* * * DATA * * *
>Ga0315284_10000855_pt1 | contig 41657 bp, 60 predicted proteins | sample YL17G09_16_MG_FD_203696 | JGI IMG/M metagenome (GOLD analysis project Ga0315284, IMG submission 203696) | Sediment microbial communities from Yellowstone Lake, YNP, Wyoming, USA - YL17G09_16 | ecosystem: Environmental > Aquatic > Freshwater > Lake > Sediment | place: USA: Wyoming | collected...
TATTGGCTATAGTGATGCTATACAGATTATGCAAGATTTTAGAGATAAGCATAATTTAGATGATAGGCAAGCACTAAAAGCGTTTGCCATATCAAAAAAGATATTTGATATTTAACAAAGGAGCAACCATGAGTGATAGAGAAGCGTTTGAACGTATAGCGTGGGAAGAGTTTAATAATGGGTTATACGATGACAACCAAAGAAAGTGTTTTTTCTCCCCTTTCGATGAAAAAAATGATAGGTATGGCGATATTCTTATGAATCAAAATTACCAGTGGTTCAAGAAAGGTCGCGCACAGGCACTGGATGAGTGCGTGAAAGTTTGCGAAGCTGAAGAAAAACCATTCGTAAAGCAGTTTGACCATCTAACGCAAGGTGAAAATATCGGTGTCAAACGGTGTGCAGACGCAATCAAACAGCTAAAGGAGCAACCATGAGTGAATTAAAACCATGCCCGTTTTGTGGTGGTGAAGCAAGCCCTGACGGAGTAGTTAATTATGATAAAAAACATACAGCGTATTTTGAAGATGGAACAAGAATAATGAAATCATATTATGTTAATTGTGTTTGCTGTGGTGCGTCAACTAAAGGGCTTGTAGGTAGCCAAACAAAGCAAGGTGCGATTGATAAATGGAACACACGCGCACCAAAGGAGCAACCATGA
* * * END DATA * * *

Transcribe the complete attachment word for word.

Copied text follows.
>Ga0315284_10000855_pt1 | contig 41657 bp, 60 predicted proteins | sample YL17G09_16_MG_FD_203696 | JGI IMG/M metagenome (GOLD analysis project Ga0315284, IMG submission 203696) | Sediment microbial communities from Yellowstone Lake, YNP, Wyoming, USA - YL17G09_16 | ecosystem: Environmental > Aquatic > Freshwater > Lake > Sediment | place: USA: Wyoming | collected...
TATTGGCTATAGTGATGCTATACAGATTATGCAAGATTTTAGAGATAAGCATAATTTAGATGATAGGCAAGCACTAAAAGCGTTTGCCATATCAAAAAAGATATTTGATATTTAACAAAGGAGCAACCATGAGTGATAGAGAAGCGTTTGAACGTATAGCGTGGGAAGAGTTTAATAATGGGTTATACGATGACAACCAAAGAAAGTGTTTTTTCTCCCCTTTCGATGAAAAAAATGATAGGTATGGCGATATTCTTATGAATCAAAATTACCAGTGGTTCAAGAAAGGTCGCGCACAGGCACTGGATGAGTGCGTGAAAGTTTGCGAAGCTGAAGAAAAACCATTCGTAAAGCAGTTTGACCATCTAACGCAAGGTGAAAATATCGGTGTCAAACGGTGTGCAGACGCAATCAAACAGCTAAAGGAGCAACCATGAGTGAATTAAAACCATGCCCGTTTTGTGGTGGTGAAGCAAGCCCTGACGGAGTAGTTAATTATGATAAAAAACATACAGCGTATTTTGAAGATGGAACAAGAATAATGAAATCATATTATGTTAATTGTGTTTGCTGTGGTGCGTCAACTAAAGGGCTTGTAGGTAGCCAAACAAAGCAAGGTGCGATTGATAAATGGAACACACGCGCACCAAAGGAGCAACCATGA